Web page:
Bruntons flying wires


Super Anarchist
I was turned on to a soursce for lenticular rod riging yesterday. see the page for bruntons wires. They can thread either direction and leave round sections for the spreader tips. 316 SS and aircraft forks it that is what you want. No prices, but if they are competitive, is this a good thing? i know some of the old sixes had this stuff. It looks fast.



Super Anarchist
Not just fast, but cool, too. But it vibrates in the slightest of breezes, even at the dock, and the vibrations led to metal fatigue and that led to masts falling down, which is neither fast nor cool.

I'd love to get a length for the internal tie rod from the partners to the mast step just to raise some eyebrows, but lenticular rod has no place on a boat. Stay well clear.

Good luck!



Super Anarchist
To quote from Richard Henderson's "Understanding Rigs and Rigging" - "Rod shrouds come in two basic sectional forms: round or lenticular, a biconvexed, streamlined shape. The latter affords somewhat less windage when sailing close-hauled, but in certain conditions it may develop a severe high-speed vibration, causing a hum or singing sound and sometimes leading to a rapid fatigue."

I doubt that the "string and shock cord" approach can stop the tendency to vibrate. At best it might raise the frequency to the point that it's not distressing to the human ear. The fatigue will still accumulate at a much faster rate than happens with round rod.



Super Anarchist
Rod is used as structural cross links in some airplane types. I don't think you'd find it in any sort of exposed area - always inside the fuselage or within the covering of the wing. Since there's no air flow over those areas, it's not much of a problem.

It certainly wouldn't be a good application for the exposed cross links that brace the wings of a bi-plane!

On the flip side, airplanes are subject to much more rigorous inspection and replacement schedules than are yachts ...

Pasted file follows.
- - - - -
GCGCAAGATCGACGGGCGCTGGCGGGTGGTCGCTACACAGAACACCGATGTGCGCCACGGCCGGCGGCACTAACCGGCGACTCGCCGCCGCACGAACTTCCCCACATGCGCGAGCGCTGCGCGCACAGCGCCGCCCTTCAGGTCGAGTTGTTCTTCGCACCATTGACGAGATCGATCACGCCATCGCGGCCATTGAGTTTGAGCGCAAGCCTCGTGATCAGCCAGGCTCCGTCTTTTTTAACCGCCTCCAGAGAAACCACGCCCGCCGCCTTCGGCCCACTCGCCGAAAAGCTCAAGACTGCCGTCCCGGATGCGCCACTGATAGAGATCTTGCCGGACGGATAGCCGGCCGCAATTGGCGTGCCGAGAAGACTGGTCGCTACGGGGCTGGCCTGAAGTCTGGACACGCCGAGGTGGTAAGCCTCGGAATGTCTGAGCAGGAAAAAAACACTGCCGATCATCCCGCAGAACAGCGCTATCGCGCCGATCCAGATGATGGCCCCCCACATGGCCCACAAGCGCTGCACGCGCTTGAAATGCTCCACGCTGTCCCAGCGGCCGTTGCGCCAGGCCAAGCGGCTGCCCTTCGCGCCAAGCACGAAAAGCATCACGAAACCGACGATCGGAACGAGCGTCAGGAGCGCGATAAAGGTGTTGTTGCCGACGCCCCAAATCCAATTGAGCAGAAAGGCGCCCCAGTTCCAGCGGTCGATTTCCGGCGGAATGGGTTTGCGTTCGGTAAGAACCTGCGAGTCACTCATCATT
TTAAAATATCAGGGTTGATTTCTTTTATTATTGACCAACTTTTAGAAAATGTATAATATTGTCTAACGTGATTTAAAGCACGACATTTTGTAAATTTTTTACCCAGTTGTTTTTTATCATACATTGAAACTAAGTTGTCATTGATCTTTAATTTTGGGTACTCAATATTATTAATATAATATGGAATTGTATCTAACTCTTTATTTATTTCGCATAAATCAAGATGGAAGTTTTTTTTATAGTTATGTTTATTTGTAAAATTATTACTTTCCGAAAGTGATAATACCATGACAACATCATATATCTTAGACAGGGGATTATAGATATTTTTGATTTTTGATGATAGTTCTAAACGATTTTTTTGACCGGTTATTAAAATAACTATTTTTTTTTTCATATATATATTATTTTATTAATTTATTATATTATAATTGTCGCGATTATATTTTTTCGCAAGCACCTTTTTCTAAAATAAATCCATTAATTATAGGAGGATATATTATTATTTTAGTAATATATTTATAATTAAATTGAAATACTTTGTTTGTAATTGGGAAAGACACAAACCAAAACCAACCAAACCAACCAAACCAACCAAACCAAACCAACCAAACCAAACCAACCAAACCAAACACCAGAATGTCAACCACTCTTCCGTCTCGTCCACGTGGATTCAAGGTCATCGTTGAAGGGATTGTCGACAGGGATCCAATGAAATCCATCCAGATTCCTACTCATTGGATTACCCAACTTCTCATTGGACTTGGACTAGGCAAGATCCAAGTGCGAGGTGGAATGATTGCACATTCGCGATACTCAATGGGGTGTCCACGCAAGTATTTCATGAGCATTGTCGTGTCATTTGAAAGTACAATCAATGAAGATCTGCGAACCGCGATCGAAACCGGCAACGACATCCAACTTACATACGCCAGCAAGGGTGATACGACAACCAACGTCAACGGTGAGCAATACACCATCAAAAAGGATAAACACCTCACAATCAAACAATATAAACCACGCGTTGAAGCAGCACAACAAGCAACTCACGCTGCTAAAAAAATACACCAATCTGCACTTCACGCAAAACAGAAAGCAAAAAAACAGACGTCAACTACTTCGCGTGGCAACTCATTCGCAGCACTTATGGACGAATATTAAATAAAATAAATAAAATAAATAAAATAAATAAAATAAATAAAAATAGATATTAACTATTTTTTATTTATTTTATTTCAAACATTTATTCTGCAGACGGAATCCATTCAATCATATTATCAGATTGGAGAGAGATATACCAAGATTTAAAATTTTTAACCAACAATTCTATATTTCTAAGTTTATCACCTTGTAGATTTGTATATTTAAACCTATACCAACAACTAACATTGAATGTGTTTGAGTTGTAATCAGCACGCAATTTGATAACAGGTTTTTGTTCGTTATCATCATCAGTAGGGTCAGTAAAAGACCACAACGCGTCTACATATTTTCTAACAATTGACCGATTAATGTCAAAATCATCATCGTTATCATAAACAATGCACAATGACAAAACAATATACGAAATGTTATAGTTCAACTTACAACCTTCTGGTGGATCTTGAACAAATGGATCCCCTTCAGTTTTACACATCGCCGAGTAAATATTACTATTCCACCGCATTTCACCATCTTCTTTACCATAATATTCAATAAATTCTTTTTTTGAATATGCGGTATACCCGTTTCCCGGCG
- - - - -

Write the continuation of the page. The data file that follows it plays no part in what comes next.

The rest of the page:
European Bloke

Super Anarchist
The tendency to resonate is dependent on the windspeed and the length of the rod. Both will be very different on a plane than on your boat, that could be why they work for them not you.

Wrapping a line around them interferes with the vortexes that tend to form off the leeward side of the rod. That stops the vortex shedding and stops the humming. Have a look at a chimney on a cooling tower, you’ll often see a helix shaped wrap around some point of it. That is there to stop the same problem occurring there.

At uni I saw a video clip of two identical flag masts, neither had flags up and they were side by side. One had the halyard wrapped around it about 3 times, the other didn’t. The one with the wrapped halyard was perfectly still, the other was going nuts, an excellent demonstration of vortex shedding and how to control it.

Not saying the stuff is good for you…



Overlord of Anarchy
San Diego
IIRC - and this is REALLY old memory - lenticular rod only had better wind resistance thru a very narrow angle of AP flow across the rod. So it was slightly better going straight upwind, but as soon as you came off that close-hauled course it had more resistance than round rod. So only of benefit if you only race upwind/downwind courses.

On a biplane wing, wind direction is constant, and at a much lower Reynolds number, so benefit is constant. I also seem to remember that the rods were lashed to each other at crossing points to stop vibration, but that you'll have to check with the flyboys. Biggest concern is how the threads were formed on the ends, and whether it's been load tested. Threaded rods ends caused more failures than shape of rod, as much of the strength is on the surface of the rod.